Every week, we’ll be posting a new illustration by David Lester. The Mecca Normal guitarist is visually documenting people, places and events from his band’s 35-year run, with text by vocalist Jean Smith.
Let’s boldly divide artistic content into political and not political. Both are utterly fraught with sketchy motivation, so this is not a good vs. bad scenario. I’m simply positioning myself to instigate the idea of posting one’s own work—cultural activism—on social media. Older work.
In the music industry, you are not supposed to promote your own work because you run the risk of having people see your motivation: greed, imitation, selfishness, cynicism, arrogance, etc. The urge to avoid being uncool in this way results in a lot of cloaking and posturing. It’s huge. It’s the overarching theme of the entertainment industry—a money-driven construct where agents, publicists, managers and stylists are hired to prevent journalists, fans and employers of stars from seeing what kind of person any given star actually is.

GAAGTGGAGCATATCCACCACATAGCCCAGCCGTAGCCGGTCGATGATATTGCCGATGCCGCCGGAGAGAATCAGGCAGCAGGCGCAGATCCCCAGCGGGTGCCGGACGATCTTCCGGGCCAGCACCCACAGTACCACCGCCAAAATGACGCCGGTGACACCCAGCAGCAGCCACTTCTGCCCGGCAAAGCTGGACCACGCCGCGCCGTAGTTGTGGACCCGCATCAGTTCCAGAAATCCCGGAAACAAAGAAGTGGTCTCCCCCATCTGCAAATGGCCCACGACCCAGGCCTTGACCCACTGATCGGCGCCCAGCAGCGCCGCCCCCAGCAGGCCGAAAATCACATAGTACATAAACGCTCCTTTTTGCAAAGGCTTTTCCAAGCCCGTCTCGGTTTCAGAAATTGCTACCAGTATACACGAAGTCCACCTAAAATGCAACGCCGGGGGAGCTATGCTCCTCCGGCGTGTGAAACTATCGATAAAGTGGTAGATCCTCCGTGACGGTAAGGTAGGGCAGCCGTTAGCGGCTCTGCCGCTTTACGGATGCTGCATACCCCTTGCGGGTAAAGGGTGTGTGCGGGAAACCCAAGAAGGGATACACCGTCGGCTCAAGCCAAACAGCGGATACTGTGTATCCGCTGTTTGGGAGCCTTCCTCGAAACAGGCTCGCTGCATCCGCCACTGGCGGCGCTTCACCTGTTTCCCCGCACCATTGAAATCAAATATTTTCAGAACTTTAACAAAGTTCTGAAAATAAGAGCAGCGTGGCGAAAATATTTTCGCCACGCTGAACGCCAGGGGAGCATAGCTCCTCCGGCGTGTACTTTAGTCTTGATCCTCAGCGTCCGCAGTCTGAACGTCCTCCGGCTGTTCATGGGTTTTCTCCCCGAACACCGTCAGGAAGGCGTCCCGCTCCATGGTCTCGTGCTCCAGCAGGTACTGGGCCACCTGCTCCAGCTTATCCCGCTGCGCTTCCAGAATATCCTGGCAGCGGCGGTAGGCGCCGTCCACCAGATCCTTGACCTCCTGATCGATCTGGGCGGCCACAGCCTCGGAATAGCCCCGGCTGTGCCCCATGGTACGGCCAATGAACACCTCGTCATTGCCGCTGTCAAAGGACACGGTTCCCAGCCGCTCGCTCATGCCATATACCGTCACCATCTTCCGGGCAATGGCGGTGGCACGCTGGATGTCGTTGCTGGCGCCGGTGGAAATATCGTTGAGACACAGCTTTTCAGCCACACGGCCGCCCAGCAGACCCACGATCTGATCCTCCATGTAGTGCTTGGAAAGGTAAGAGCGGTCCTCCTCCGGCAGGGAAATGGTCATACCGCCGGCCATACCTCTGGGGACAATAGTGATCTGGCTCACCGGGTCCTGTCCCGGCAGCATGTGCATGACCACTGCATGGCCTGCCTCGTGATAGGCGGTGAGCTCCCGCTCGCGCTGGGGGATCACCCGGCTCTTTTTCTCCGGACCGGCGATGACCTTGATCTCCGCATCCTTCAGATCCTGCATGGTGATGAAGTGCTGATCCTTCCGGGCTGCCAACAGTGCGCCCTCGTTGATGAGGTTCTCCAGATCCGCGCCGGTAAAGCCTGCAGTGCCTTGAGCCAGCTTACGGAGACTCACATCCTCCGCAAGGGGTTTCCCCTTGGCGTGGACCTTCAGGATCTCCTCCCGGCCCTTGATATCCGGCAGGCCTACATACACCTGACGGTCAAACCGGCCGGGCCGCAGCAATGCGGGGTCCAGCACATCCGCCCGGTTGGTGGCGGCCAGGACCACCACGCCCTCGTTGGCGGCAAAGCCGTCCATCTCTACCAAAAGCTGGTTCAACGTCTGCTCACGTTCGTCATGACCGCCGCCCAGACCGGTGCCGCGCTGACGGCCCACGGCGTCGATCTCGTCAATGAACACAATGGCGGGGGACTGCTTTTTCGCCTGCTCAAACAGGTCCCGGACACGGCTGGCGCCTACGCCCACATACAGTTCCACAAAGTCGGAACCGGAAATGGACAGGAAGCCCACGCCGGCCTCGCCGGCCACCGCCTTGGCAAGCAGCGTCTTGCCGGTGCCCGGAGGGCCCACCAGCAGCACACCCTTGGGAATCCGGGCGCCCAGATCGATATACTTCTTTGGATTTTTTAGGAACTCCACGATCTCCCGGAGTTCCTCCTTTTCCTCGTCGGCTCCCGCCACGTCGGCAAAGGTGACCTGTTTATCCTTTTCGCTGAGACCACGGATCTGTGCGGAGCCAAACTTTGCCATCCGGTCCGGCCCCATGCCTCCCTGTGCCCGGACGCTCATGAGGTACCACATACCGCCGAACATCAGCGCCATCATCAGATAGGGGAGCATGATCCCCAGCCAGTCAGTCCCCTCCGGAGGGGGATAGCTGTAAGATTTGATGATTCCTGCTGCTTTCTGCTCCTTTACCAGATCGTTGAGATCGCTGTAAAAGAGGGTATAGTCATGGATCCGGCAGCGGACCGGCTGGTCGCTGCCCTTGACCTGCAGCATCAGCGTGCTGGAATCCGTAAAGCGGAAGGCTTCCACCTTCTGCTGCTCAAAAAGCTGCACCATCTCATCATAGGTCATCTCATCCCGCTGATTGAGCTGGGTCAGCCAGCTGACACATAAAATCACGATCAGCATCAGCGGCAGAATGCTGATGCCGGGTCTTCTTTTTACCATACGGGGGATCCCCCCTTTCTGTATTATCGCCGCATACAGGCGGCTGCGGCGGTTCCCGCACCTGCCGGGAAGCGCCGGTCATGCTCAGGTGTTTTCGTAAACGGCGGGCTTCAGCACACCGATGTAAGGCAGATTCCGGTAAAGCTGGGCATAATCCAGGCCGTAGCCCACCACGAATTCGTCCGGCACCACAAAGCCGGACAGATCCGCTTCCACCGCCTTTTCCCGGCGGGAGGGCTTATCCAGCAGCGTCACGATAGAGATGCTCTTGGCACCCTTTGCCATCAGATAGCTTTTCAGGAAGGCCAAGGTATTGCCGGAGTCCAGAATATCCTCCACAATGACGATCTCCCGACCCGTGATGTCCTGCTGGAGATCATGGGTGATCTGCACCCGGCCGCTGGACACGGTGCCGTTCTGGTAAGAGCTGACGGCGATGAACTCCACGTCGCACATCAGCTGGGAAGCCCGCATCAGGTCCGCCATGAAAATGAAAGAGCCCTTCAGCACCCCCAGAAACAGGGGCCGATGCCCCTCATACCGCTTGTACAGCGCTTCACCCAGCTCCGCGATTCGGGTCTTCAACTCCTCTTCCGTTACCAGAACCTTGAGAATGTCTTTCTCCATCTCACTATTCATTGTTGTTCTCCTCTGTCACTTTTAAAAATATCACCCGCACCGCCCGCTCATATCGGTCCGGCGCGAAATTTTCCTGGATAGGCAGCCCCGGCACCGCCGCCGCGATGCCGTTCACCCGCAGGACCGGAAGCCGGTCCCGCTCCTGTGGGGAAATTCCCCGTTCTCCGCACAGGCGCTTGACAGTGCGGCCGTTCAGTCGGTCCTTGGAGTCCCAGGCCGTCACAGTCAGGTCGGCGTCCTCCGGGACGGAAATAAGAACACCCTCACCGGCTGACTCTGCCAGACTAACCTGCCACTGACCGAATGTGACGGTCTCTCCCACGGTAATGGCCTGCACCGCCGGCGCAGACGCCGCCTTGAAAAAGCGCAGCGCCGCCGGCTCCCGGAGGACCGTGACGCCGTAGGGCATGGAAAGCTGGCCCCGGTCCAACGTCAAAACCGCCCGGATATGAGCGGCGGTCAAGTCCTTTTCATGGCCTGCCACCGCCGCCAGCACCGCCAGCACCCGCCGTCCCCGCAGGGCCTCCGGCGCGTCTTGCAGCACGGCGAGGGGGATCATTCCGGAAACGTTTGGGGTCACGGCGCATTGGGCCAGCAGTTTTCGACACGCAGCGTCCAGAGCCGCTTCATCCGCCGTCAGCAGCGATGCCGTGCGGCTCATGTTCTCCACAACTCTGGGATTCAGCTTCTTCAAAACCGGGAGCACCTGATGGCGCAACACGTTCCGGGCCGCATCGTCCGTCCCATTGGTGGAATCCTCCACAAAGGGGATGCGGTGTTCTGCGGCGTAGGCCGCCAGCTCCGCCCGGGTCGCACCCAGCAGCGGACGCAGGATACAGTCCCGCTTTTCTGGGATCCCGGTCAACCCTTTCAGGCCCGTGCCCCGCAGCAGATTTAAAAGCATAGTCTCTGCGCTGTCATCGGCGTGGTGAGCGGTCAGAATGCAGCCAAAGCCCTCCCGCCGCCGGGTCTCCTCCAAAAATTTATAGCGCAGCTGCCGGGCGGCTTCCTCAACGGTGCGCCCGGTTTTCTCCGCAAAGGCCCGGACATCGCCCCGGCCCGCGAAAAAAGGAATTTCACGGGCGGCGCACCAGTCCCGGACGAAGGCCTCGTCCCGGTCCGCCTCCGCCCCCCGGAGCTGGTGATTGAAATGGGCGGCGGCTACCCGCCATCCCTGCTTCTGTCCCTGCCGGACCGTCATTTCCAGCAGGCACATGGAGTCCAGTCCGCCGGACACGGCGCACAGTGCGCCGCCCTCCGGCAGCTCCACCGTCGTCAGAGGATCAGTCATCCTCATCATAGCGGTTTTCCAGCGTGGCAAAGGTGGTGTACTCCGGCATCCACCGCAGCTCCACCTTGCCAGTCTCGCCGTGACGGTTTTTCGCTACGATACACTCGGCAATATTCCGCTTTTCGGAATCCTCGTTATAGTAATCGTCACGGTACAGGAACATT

Political art doesn’t appear to be as governed by the same rules. It can be referred to by anyone in any generation utilizing the broad reach and longevity of the internet, and rather than it being diminished by nostalgia, it has potential to be used in ways we may not anticipate. All this clamoring for the next new, young, different thing is industry-generated scamology to keep money flowing into the kingpins’ pockets.
“On The Row Of Dials” from Flood Plain (K, 1993) (download):